All of the most important organs in the human body are protected by membranes. These are present to provide much needed protection to not only organs that are crucial to all of our bodily functions, but to protect their fragility in the wake of daily activity, which can prove to be more strenuous to our internal organs than we think. The brain and the spinal cord make up our central nervous system, which possesses a thoroughly complete network of nerves all over the body to send and relay messages that ensure we are in control of our body the way we want it to be.
The importance of the central nervous system is too obvious and need not be elaborated upon here and therefore, the principal organs also are protected by membranes as well, which is hardly surprising, considering their crucial role in maintaining our bodily processes. These membranes happen to be called meninges, and as such are instrumental in protecting not only the brain but the spinal cord as well, despite the latter having the vertebrae as a form of protection that is quite sturdy. The meninges, however, can be susceptible to inflammation, and in the event of this happening, this condition is called meningitis. In the following article, we shall explore the process of how this disease is caused, along with its most common symptoms, and of course, the methods that can be used to first diagnose it, and then treat it in its entirety.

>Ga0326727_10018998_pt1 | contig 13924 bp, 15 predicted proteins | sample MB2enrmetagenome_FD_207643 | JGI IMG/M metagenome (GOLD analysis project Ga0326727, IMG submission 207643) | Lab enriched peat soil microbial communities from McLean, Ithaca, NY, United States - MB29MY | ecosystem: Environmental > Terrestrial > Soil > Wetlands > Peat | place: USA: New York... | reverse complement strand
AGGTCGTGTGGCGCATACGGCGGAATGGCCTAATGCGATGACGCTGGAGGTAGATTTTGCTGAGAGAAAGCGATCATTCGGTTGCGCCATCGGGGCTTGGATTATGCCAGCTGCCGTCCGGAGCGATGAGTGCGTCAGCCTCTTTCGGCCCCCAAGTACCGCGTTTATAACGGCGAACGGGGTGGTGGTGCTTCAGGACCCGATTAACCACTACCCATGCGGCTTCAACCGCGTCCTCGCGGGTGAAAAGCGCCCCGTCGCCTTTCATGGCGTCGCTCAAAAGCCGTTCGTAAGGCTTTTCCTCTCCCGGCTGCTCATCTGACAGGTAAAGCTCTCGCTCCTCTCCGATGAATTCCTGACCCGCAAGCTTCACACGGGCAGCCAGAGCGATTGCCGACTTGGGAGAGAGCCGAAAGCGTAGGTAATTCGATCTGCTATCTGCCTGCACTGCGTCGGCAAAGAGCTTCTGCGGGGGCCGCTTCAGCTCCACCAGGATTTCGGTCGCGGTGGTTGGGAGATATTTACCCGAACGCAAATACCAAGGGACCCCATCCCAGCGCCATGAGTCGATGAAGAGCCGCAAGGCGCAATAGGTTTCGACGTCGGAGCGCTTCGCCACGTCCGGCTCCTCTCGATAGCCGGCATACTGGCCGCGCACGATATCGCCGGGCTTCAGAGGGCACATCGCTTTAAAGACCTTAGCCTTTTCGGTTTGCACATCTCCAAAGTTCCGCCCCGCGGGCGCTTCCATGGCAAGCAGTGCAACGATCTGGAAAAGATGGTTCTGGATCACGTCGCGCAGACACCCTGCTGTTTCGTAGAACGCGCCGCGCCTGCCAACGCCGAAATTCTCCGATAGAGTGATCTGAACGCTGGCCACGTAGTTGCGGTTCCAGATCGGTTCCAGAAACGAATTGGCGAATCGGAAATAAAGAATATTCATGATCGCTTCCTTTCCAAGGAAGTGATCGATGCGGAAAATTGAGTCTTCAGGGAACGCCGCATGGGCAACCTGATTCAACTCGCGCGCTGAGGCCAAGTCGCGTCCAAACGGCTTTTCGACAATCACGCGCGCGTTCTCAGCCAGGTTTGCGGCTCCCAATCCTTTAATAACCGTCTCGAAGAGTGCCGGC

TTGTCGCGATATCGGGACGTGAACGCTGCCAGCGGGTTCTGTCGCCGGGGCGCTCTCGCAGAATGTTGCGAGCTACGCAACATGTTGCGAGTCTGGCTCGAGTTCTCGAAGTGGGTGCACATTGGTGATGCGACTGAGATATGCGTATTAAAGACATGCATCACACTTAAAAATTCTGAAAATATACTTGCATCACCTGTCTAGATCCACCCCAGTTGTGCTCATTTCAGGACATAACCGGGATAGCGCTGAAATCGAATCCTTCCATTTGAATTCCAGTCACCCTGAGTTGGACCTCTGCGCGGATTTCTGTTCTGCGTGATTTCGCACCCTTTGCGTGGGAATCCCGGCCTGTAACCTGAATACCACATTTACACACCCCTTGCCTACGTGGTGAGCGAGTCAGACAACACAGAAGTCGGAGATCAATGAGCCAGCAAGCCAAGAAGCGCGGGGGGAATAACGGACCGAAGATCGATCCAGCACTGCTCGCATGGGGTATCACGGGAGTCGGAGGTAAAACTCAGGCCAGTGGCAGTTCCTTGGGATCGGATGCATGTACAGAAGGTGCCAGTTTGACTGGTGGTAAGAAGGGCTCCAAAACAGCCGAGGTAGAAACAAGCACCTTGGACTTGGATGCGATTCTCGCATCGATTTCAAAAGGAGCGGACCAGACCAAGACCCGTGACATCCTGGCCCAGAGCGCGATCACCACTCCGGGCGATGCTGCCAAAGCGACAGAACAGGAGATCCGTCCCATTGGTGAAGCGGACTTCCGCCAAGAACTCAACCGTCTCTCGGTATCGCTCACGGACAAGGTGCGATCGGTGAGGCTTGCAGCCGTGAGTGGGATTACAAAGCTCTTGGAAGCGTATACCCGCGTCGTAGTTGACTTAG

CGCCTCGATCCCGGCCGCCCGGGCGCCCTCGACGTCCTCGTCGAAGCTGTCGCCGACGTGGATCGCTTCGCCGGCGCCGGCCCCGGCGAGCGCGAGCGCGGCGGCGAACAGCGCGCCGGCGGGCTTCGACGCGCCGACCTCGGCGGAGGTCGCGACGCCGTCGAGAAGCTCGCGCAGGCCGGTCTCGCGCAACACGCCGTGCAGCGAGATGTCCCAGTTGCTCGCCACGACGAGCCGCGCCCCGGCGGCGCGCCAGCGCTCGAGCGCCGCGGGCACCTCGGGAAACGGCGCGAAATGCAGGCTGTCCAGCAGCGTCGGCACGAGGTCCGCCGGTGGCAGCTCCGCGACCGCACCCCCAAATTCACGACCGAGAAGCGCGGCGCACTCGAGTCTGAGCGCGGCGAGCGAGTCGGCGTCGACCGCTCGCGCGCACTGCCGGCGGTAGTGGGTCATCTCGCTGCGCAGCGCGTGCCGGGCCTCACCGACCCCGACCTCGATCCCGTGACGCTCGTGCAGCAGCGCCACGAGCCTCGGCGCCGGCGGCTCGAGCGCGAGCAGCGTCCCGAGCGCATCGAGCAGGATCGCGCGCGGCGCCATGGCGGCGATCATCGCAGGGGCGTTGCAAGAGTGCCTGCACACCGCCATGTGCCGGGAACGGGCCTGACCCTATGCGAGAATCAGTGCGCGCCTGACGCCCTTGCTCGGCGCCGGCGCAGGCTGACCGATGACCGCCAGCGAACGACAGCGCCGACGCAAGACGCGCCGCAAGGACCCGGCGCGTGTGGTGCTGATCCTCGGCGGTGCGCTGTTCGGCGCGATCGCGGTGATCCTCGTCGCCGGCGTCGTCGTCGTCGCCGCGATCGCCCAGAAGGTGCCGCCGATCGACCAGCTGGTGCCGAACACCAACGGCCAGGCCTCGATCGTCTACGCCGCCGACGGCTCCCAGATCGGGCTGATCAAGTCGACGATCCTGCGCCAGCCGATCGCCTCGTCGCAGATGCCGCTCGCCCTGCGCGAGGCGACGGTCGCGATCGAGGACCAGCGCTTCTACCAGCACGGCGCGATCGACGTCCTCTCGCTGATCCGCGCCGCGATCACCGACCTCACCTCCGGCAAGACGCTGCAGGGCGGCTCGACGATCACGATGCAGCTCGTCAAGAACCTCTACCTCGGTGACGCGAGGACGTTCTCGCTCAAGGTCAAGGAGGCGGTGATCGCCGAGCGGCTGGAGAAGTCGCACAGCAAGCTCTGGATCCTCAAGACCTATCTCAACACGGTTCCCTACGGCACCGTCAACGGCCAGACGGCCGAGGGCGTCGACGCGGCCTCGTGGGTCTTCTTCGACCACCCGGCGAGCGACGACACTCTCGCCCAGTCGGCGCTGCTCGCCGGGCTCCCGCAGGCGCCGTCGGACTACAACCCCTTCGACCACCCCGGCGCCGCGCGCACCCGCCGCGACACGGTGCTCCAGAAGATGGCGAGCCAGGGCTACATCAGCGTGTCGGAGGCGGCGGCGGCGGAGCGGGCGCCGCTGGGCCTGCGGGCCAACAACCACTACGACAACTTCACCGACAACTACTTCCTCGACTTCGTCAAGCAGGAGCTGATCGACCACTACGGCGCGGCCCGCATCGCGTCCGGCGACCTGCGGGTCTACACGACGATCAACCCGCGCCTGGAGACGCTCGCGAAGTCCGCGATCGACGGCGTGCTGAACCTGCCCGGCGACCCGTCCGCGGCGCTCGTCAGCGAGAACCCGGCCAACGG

Meningitis In Children: Symptoms, Causes, Treatment, Prevention
- Infants, i.e. children lower than the age of 3 months, may have inadequate appetites and be prone to frequent bouts of vomiting.
- They can also be increasingly tired accompanied with rashes all over their skin.
- Babies may also have a rigid neck and/or a swollen fontanelle, i.e. the soft portion on their heads.
- Children in general may also be prone to recurrent seizures or even prone to mood swings.
- Petechiae, or tiny, red or purple spots caused by internal bleeding into the skin, may be a symptom of bacterial meningitis.
- The Brudzinski sign is a physically demonstrable symptom of meningitis, where the knees automatically jerk up towards the body when the stiff neck is bent forward while lying straight on the back.
- Red to purple skin spots that do not whiten under pressure, otherwise known as purpura, may be a symptom associated with bacterial meningitis.